NEW DELHI (BLOOMBERG) - A court in the southern Indian state of Tamil Nadu on Wednesday (April 24) overturned a ban on the TikTok video-sharing app after accepting its maker Bytedance's petition for interim relief.
The app will now be made available for download in the world's fastest-growing smartphone market, with certain safeguards, until a final decision is made. The app was banned out of concern that it exposed children to pornography and other disturbing content.
"TikTok will update their privacy protection norms according to the court's order and will address any complaint over content in three to 36 hours," said Mr K. Neelamegam, a lawyer representing the petitioner, a Tamil Nadu resident.
"If TikTok does not meet the conditions set by the court, contempt of court proceedings can be initiated against them."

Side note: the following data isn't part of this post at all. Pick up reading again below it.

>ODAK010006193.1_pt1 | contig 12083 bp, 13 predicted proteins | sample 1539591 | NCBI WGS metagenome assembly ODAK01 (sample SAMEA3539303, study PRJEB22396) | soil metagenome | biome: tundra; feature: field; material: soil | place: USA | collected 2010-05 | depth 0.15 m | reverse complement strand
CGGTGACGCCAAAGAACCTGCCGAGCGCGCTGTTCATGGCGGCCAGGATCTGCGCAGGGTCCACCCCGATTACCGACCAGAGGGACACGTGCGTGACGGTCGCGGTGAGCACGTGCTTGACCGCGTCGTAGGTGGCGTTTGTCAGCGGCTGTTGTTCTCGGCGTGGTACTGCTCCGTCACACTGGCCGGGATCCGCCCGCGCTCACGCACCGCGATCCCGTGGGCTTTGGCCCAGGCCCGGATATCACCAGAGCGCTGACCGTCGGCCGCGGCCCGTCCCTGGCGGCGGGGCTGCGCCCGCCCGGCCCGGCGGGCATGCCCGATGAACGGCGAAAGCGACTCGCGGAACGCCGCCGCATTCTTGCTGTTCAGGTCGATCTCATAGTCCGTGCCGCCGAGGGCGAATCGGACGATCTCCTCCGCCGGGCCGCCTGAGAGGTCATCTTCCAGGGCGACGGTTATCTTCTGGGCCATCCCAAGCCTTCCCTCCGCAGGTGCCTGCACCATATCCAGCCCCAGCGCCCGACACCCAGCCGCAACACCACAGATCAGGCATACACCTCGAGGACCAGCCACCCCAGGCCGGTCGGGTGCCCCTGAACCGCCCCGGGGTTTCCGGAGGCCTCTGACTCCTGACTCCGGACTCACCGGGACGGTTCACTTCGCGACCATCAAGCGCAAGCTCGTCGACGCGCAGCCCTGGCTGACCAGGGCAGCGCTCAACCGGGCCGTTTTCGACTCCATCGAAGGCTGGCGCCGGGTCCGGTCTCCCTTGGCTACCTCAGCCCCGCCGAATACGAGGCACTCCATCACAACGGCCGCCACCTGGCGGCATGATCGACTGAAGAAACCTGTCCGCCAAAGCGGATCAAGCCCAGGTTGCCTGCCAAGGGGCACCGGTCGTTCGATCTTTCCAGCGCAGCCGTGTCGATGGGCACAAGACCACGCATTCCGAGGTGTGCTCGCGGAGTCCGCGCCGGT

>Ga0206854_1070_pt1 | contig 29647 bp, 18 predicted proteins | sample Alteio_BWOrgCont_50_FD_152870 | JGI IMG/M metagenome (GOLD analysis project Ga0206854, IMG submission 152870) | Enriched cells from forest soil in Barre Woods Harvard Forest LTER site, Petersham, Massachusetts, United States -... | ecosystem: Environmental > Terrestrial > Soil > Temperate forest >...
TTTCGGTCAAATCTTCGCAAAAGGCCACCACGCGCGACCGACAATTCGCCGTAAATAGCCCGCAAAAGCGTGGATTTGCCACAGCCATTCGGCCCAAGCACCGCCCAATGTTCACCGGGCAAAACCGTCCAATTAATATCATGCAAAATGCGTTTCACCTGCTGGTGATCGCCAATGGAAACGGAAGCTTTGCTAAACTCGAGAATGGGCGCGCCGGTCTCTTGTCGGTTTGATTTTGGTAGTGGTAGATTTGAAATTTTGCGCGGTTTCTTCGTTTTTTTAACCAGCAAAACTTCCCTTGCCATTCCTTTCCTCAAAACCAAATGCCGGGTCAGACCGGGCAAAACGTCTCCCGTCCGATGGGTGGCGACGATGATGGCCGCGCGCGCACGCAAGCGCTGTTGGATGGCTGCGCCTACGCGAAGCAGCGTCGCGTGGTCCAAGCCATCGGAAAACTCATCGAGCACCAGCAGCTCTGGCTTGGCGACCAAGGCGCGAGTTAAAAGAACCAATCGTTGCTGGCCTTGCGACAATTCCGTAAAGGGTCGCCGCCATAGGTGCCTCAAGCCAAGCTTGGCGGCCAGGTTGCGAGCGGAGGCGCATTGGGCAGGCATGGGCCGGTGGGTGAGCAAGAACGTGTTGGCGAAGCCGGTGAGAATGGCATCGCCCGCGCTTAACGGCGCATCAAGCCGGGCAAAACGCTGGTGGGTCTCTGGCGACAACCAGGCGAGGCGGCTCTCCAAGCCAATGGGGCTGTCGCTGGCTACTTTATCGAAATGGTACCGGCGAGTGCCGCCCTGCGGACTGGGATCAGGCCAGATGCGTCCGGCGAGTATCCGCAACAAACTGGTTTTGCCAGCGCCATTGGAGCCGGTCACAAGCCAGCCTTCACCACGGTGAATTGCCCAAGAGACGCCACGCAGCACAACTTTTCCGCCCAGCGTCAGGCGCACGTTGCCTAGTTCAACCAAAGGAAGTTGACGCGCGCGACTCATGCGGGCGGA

The Madras High Court's Wednesday order is a victory, albeit temporary, for China's Bytedance, which was valued at US$75 billion (S$102 billion) last year, more than any start-up in the world.
The company told the court that the ban was an attack on right to free speech of millions of app users in the country.
The app-maker also said it was losing about US$600,000 in daily revenue because of the ban.
"While we're pleased that our efforts to fight against misuse of the platform has been recognised, the work is never done on our end," a spokesman for TikTok said in a statement in response to the judgment.
"We are committed to continuously enhancing our safety features as a testament to our ongoing commitment to our users in India."
Bytedance has had more success outside China than any previous Chinese Internet company - and growth in overseas markets will help the company live up to high expectations when it decides to go public.
In India, TikTok has attracted more than 120 million users thanks to a steady stream of videos with dance moves set to Bollywood music, slapstick humour and jokes in local languages.